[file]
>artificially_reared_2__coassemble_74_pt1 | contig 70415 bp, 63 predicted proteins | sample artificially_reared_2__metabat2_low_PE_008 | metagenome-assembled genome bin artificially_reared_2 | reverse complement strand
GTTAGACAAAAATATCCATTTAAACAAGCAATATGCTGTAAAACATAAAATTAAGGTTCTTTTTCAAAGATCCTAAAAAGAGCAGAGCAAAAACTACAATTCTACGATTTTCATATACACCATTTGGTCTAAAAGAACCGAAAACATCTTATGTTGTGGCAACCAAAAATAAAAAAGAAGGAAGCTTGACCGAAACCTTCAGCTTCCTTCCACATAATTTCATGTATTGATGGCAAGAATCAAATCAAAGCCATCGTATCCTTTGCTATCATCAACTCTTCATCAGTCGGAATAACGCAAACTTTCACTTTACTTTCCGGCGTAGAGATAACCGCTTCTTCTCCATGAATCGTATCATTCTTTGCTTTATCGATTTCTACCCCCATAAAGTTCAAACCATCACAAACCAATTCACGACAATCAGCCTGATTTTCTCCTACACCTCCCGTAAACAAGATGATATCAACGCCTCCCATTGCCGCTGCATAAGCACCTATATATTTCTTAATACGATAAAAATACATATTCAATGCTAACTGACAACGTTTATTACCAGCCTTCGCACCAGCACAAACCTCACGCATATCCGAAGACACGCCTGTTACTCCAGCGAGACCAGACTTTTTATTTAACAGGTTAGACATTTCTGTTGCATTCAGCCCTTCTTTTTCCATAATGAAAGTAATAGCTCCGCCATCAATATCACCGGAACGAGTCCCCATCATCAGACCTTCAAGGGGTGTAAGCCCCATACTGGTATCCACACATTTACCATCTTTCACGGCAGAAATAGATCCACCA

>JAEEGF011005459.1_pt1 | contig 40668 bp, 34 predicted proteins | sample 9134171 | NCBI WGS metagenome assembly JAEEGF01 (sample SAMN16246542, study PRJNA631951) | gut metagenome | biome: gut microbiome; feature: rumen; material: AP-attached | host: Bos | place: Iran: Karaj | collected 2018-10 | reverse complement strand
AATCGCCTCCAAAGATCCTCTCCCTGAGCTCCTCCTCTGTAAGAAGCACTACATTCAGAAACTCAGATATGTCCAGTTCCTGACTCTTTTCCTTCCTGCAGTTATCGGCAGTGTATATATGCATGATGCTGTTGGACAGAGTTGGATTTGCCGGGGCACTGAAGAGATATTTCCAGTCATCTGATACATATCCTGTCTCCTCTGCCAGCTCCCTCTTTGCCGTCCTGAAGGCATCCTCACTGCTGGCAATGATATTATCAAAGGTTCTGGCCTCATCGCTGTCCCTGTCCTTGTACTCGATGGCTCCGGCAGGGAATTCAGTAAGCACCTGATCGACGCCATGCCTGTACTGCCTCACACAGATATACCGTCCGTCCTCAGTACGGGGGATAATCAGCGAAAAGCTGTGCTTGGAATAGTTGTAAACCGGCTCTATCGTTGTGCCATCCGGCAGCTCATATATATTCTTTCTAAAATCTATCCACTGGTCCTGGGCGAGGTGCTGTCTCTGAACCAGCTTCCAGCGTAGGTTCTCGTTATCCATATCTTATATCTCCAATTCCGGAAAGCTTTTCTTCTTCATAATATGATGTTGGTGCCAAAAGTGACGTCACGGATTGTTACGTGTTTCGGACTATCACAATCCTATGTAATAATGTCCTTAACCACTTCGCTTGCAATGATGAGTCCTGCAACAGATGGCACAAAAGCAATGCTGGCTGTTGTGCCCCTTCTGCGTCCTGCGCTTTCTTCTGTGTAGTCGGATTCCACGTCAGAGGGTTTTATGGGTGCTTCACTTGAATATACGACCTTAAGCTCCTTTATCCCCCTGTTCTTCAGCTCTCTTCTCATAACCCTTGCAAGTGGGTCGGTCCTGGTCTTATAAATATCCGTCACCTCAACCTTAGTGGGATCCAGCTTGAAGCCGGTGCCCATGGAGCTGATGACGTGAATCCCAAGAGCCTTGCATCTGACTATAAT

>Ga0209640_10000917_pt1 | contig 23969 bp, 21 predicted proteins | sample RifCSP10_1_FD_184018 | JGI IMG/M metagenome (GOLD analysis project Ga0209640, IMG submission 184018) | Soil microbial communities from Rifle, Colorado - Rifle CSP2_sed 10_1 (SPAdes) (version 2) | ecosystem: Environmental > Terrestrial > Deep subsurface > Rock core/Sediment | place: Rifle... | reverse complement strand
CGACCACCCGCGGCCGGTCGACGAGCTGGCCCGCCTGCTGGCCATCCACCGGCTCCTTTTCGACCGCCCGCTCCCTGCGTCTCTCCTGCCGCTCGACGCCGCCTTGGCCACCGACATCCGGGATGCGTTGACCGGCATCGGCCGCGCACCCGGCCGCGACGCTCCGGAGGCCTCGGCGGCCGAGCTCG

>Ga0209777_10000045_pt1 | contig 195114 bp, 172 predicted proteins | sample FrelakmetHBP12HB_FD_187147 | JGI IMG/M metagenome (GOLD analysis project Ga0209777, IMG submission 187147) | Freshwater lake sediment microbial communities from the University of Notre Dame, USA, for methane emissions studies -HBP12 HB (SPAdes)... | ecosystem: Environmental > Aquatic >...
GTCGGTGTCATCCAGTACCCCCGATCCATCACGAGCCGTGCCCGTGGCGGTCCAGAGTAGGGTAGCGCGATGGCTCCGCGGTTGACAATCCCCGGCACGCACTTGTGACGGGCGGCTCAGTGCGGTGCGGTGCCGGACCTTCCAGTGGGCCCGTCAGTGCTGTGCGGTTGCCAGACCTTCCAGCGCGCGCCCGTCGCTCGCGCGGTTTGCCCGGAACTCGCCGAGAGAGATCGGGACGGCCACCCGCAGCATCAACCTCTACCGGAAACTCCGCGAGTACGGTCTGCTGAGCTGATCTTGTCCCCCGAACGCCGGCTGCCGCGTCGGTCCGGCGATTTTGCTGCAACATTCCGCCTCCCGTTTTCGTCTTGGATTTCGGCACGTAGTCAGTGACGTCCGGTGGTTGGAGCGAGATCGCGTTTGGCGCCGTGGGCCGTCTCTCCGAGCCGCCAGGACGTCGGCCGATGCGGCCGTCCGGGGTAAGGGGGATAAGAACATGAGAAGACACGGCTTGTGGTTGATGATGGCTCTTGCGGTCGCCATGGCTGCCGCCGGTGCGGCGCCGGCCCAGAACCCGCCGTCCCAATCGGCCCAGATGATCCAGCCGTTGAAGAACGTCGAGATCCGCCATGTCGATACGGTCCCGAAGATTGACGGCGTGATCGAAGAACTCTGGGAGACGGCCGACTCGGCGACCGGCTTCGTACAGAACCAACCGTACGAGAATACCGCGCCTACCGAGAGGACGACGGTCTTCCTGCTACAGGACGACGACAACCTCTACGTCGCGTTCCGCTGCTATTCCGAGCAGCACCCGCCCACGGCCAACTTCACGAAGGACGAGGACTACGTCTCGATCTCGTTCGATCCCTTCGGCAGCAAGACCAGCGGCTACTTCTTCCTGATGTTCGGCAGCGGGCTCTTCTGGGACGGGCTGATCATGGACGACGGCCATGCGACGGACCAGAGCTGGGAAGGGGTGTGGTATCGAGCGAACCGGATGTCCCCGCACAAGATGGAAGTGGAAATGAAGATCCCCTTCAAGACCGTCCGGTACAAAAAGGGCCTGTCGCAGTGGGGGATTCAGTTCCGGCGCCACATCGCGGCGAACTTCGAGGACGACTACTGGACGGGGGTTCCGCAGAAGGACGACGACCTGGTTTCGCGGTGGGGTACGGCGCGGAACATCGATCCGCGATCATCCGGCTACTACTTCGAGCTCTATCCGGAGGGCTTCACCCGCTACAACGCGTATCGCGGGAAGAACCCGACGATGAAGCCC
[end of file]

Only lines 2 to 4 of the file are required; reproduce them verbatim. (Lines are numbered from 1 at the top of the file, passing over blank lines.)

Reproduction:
GTTAGACAAAAATATCCATTTAAACAAGCAATATGCTGTAAAACATAAAATTAAGGTTCTTTTTCAAAGATCCTAAAAAGAGCAGAGCAAAAACTACAATTCTACGATTTTCATATACACCATTTGGTCTAAAAGAACCGAAAACATCTTATGTTGTGGCAACCAAAAATAAAAAAGAAGGAAGCTTGACCGAAACCTTCAGCTTCCTTCCACATAATTTCATGTATTGATGGCAAGAATCAAATCAAAGCCATCGTATCCTTTGCTATCATCAACTCTTCATCAGTCGGAATAACGCAAACTTTCACTTTACTTTCCGGCGTAGAGATAACCGCTTCTTCTCCATGAATCGTATCATTCTTTGCTTTATCGATTTCTACCCCCATAAAGTTCAAACCATCACAAACCAATTCACGACAATCAGCCTGATTTTCTCCTACACCTCCCGTAAACAAGATGATATCAACGCCTCCCATTGCCGCTGCATAAGCACCTATATATTTCTTAATACGATAAAAATACATATTCAATGCTAACTGACAACGTTTATTACCAGCCTTCGCACCAGCACAAACCTCACGCATATCCGAAGACACGCCTGTTACTCCAGCGAGACCAGACTTTTTATTTAACAGGTTAGACATTTCTGTTGCATTCAGCCCTTCTTTTTCCATAATGAAAGTAATAGCTCCGCCATCAATATCACCGGAACGAGTCCCCATCATCAGACCTTCAAGGGGTGTAAGCCCCATACTGGTATCCACACATTTACCATCTTTCACGGCAGAAATAGATCCACCA

>JAEEGF011005459.1_pt1 | contig 40668 bp, 34 predicted proteins | sample 9134171 | NCBI WGS metagenome assembly JAEEGF01 (sample SAMN16246542, study PRJNA631951) | gut metagenome | biome: gut microbiome; feature: rumen; material: AP-attached | host: Bos | place: Iran: Karaj | collected 2018-10 | reverse complement strand
AATCGCCTCCAAAGATCCTCTCCCTGAGCTCCTCCTCTGTAAGAAGCACTACATTCAGAAACTCAGATATGTCCAGTTCCTGACTCTTTTCCTTCCTGCAGTTATCGGCAGTGTATATATGCATGATGCTGTTGGACAGAGTTGGATTTGCCGGGGCACTGAAGAGATATTTCCAGTCATCTGATACATATCCTGTCTCCTCTGCCAGCTCCCTCTTTGCCGTCCTGAAGGCATCCTCACTGCTGGCAATGATATTATCAAAGGTTCTGGCCTCATCGCTGTCCCTGTCCTTGTACTCGATGGCTCCGGCAGGGAATTCAGTAAGCACCTGATCGACGCCATGCCTGTACTGCCTCACACAGATATACCGTCCGTCCTCAGTACGGGGGATAATCAGCGAAAAGCTGTGCTTGGAATAGTTGTAAACCGGCTCTATCGTTGTGCCATCCGGCAGCTCATATATATTCTTTCTAAAATCTATCCACTGGTCCTGGGCGAGGTGCTGTCTCTGAACCAGCTTCCAGCGTAGGTTCTCGTTATCCATATCTTATATCTCCAATTCCGGAAAGCTTTTCTTCTTCATAATATGATGTTGGTGCCAAAAGTGACGTCACGGATTGTTACGTGTTTCGGACTATCACAATCCTATGTAATAATGTCCTTAACCACTTCGCTTGCAATGATGAGTCCTGCAACAGATGGCACAAAAGCAATGCTGGCTGTTGTGCCCCTTCTGCGTCCTGCGCTTTCTTCTGTGTAGTCGGATTCCACGTCAGAGGGTTTTATGGGTGCTTCACTTGAATATACGACCTTAAGCTCCTTTATCCCCCTGTTCTTCAGCTCTCTTCTCATAACCCTTGCAAGTGGGTCGGTCCTGGTCTTATAAATATCCGTCACCTCAACCTTAGTGGGATCCAGCTTGAAGCCGGTGCCCATGGAGCTGATGACGTGAATCCCAAGAGCCTTGCATCTGACTATAAT